Privacy considerations and intellectual property

  1. Are there privacy concerns specific to non-bank lending that should be taken into account when considering the designation of the sector?
  2. Do you consider the existing privacy risk mitigation requirements contained in the banking rules and standards are appropriate to manage the privacy impacts of sharing non-bank lending data?
  3. Are there other examples of materially enhanced information specific to the non-bank lending industry?

Regulatory burden and cost considerations

  1. What datasets would cost more for a data holder to share securely and why?
  2. Which entities, defined either by size or product offering, would be less suitable for CDR data holder obligations from a cost or technological sophistication point of view and why?
  3. What would be the likely cost of implementation and ongoing compliance with CDR data sharing obligations for your entity? Please provide detail where possible.
  4. What barriers to product data sharing exist for your entity or product offering?
  5. Please provide information on the types of systems you use and whether there is the potential to limit access to information, such as where data storage obligations are outsourced to third-parties.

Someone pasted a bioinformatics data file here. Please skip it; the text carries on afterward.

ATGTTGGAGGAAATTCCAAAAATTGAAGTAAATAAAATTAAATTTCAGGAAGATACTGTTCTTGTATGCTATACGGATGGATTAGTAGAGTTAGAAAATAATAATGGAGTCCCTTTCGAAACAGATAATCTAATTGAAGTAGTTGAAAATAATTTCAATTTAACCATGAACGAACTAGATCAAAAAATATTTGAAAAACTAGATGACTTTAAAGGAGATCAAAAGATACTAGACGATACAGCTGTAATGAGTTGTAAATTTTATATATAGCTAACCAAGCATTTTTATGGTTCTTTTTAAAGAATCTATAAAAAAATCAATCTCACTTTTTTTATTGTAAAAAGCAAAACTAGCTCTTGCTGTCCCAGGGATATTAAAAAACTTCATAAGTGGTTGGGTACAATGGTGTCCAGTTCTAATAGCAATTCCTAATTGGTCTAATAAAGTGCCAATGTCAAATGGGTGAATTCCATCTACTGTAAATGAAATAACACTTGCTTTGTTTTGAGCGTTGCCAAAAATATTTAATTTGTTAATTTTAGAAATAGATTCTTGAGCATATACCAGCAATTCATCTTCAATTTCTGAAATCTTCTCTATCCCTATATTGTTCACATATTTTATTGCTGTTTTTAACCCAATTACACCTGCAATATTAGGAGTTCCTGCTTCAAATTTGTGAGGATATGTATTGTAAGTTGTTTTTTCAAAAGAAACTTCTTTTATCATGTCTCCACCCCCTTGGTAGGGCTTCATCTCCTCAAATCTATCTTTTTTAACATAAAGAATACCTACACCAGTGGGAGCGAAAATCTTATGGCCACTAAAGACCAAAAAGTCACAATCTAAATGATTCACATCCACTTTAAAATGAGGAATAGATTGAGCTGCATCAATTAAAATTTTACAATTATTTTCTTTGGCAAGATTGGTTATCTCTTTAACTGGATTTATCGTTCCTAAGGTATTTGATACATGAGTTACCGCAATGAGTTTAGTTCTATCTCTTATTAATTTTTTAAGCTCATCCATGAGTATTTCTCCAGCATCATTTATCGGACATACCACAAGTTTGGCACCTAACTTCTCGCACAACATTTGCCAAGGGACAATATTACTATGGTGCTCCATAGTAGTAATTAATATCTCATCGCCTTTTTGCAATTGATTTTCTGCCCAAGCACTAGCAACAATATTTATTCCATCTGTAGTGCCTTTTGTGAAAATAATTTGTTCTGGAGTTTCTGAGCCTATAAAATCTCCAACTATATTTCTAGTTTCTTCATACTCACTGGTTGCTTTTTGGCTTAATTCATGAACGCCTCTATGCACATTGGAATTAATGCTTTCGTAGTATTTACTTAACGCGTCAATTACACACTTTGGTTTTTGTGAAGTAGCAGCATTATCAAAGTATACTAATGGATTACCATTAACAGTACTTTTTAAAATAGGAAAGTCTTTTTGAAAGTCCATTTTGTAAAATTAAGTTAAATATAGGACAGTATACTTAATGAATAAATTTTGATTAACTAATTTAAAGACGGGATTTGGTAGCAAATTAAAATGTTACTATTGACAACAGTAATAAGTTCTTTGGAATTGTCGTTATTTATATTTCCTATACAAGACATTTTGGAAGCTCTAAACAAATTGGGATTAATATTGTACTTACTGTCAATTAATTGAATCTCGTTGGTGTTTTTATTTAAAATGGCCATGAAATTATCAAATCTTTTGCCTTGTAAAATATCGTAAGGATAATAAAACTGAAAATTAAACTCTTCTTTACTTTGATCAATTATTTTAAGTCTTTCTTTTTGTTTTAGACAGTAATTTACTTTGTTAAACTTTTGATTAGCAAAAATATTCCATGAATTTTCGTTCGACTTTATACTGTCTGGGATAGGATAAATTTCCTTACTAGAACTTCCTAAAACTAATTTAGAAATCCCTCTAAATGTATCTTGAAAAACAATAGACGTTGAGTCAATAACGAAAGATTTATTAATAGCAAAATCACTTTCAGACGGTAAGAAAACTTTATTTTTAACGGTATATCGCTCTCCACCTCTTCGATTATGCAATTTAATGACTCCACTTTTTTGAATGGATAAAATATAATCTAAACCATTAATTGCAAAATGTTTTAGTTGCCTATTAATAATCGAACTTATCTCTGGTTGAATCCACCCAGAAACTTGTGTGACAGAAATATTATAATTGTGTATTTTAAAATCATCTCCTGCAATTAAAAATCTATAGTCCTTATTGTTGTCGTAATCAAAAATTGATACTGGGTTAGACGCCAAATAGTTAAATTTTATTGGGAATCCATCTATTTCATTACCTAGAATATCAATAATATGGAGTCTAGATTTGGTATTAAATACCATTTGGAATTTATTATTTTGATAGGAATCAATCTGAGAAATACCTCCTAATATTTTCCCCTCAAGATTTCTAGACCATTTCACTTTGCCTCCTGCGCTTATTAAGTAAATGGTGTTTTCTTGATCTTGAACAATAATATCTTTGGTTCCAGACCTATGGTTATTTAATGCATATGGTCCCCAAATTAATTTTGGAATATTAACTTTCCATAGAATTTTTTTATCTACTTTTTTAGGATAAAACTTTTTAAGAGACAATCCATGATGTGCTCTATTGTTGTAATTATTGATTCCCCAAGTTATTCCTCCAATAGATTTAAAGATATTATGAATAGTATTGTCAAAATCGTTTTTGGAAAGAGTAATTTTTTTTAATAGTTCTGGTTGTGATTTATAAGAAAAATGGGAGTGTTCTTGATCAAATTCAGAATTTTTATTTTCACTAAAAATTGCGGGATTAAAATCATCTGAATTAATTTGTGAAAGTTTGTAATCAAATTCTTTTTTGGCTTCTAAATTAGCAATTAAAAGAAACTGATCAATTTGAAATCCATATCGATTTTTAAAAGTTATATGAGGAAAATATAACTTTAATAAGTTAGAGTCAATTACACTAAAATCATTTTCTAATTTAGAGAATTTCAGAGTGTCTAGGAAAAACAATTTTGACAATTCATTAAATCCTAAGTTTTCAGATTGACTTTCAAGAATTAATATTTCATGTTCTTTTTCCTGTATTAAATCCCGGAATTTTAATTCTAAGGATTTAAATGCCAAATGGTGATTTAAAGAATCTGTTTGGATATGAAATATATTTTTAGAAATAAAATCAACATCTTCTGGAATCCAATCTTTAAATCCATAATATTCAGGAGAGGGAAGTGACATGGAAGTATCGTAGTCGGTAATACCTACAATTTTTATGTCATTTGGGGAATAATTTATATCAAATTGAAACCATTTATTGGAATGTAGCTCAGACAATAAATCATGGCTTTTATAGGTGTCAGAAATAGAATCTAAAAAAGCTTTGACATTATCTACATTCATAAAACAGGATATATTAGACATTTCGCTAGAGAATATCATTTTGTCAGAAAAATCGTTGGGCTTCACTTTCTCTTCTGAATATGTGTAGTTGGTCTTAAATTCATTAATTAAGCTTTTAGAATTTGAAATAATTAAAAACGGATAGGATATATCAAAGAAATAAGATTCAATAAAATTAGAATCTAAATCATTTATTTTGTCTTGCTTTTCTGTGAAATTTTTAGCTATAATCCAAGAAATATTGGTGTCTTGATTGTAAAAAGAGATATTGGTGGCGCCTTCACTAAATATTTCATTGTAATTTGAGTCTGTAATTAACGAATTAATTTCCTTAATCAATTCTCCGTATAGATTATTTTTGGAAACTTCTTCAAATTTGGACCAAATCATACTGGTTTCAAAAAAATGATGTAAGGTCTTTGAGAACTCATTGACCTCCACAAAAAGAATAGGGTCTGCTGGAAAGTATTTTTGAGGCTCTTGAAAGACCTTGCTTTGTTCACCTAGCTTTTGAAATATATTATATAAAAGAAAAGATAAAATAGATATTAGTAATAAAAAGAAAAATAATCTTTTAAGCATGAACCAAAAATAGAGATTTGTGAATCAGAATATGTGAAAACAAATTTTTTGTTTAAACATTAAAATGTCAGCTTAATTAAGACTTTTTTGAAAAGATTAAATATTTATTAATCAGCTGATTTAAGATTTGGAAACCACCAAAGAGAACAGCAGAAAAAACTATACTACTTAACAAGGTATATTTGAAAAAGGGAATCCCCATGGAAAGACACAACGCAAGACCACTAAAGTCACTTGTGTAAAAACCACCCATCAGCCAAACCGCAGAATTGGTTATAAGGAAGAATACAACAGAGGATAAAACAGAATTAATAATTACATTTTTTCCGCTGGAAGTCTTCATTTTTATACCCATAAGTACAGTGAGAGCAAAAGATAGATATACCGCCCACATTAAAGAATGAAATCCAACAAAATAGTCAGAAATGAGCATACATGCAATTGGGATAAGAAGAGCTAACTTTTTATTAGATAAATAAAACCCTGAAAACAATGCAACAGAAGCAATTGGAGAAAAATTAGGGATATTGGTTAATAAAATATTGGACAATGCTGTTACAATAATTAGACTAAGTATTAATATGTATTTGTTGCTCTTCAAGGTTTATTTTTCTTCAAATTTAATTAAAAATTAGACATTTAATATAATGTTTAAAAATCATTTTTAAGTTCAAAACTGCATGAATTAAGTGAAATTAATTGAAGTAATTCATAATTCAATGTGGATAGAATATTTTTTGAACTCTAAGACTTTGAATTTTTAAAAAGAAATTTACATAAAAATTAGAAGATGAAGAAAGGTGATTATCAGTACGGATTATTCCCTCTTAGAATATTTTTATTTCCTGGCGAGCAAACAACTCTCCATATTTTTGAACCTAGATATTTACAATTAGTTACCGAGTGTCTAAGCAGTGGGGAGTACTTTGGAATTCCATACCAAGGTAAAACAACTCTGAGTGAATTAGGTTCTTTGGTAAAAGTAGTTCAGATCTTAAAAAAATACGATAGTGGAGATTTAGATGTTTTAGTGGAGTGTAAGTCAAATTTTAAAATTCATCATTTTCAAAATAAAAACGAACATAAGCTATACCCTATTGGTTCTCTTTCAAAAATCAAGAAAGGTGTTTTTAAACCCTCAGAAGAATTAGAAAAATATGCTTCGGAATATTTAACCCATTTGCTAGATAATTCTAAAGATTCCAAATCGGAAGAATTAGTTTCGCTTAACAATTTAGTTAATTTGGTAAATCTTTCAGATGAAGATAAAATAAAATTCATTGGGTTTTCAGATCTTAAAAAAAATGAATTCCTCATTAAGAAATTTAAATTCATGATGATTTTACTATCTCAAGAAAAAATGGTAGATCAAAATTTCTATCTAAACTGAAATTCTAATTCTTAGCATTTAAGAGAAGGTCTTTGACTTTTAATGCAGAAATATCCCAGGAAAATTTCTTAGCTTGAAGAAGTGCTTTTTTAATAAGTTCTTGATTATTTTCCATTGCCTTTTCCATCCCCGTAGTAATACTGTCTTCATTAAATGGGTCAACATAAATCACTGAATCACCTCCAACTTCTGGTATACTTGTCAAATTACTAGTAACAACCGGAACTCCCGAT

6. Does your business have consumers that are unable to access their account and transaction information online and, if so, what proportion of your customers are ‘offline’?

Treasury reported that responses to the consultation will inform Treasury’s final report, which the Minister will consider when deciding whether to designate non-bank lending services. Submissions close on 12 April 2022.

The consultation paper is available here.



Charlotte Henry
Charlotte Henry
+61 2 9225 5733
Tony Coburn
Tony Coburn
+61 2 9322 4976
Julia Massarin
Julia Massarin
Special Counsel
+61 3 9288 1117
David Curley
David Curley
Senior Associate
+61 2 9225 5136
Anjelica Balis
Anjelica Balis
+61 2 9225 5595

Chloe Kim
Chloe Kim
+61 2 9322 4789